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Another seamless Sayers from Paton Walsh
on 5 October 2010
I have longed for years to know the story of the Attenbury Emeralds (or, as Sayers aficionados will know, possibly diamonds). Jill Paton Walsh's latest offering is therefore one which I warmly welcomed - and with that confidence which very few "continuations" of famous works can inspire; her previous efforts ("Thrones Dominations" and "A Presumption of Death") were all but note perfect (except that pesky suggestion that Charles Parker doesn't like detective fiction!!).
As for this book, even without the structural help which she had for both the previous books (the former was partly mapped out by Sayers, and the latter had some hints by way of wartime articles to build on) I can joyfully report that this is well up to standard. We learn the back story of the Emeralds (at last) and it is a great story, even if it doesnt quite match up to the hints in the original books. Meanwhile a new mystery about one of the emeralds presents itself to be solved alongside a heartwarming depiction of Peter and Harriet's domestic felicity. Also of interest is the vivid snapshot of postwar conditions - the continued reminders of the bombing, with no-one having money to rebuild, and the lingering presence of rationing.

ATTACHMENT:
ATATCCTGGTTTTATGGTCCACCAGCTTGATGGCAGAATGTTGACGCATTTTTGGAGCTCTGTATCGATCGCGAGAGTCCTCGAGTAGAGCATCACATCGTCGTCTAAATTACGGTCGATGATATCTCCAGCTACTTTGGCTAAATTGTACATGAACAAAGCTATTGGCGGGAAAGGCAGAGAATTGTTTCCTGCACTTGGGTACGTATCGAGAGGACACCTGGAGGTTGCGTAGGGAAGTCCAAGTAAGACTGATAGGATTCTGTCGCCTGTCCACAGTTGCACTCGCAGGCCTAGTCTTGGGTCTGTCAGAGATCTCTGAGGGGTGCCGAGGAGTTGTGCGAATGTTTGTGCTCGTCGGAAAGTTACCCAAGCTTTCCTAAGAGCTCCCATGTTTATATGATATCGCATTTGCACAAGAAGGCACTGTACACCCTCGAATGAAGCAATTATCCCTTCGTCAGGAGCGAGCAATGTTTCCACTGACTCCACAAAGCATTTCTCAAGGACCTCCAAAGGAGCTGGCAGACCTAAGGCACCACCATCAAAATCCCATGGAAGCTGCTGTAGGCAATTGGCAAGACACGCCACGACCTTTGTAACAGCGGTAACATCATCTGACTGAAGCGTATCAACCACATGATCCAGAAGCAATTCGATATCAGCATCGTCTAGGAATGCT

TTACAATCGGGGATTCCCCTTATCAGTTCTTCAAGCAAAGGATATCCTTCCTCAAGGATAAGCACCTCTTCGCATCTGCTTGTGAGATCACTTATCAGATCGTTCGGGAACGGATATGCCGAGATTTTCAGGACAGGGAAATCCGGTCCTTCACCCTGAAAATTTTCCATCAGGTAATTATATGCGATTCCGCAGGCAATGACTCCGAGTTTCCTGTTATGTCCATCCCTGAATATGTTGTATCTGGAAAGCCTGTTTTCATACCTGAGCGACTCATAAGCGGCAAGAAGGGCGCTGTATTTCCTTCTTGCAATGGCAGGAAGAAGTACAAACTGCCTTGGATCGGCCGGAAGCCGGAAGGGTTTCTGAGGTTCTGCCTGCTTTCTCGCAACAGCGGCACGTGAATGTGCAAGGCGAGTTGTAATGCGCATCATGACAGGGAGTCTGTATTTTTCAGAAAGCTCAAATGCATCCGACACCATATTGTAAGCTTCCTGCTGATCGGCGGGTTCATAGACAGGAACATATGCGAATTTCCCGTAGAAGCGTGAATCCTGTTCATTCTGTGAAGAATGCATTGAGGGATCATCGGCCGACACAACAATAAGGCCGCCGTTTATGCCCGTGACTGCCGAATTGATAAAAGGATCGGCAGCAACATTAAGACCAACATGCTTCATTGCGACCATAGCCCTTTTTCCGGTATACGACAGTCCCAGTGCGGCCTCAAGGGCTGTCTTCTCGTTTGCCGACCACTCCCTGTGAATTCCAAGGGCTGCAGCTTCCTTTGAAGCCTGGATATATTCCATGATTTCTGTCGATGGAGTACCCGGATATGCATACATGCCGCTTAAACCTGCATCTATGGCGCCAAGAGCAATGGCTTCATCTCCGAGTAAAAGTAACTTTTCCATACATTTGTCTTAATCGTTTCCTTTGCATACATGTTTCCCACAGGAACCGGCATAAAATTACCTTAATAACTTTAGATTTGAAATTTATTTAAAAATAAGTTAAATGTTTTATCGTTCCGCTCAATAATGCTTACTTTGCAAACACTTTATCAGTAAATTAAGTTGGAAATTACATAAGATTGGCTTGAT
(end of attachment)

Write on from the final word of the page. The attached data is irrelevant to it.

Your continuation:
The Lit Rev referred to the book as a "pastiche" which seems to me to be thoroughly unfair. "Pastiche" suggests a technical but soulless job, and possibly one imbued with a degree of sarcasm. Paton Walsh's Sayer books are certainly not that. What she has succeeded in doing is writing an excellent homage to Sayers, which I cannot imagine will bring anything other than joy to all Sayers fans. In some ways however I feel she transcends the homage and improves on Sayers. Sayers wanted Peter and Harriet to be happy, but her metier was actually writing about the troubled side of life - even in getting to Busman's Honeymoon and the vignette in "Tallboys" there is a sense of her struggling with depictions of happiness. This (as well as the excuse of staging Busman's Honeymoon) may well account for her "stalling" in the writing of "Thrones, Dominations". Paton Walsh makes Sayers' dreams, and those of all fans of Peter and Harriet come true - and in thoroughly convincing and satisfying style - we owe her a debt!
However - a note of caution - I strongly suspect that this may be the last Paton Walsh/Sayers. Without ruining the plot, let me just warn you that the end has a sense of completeness about it - so enjoy what may well be the last Sayers you will ever read!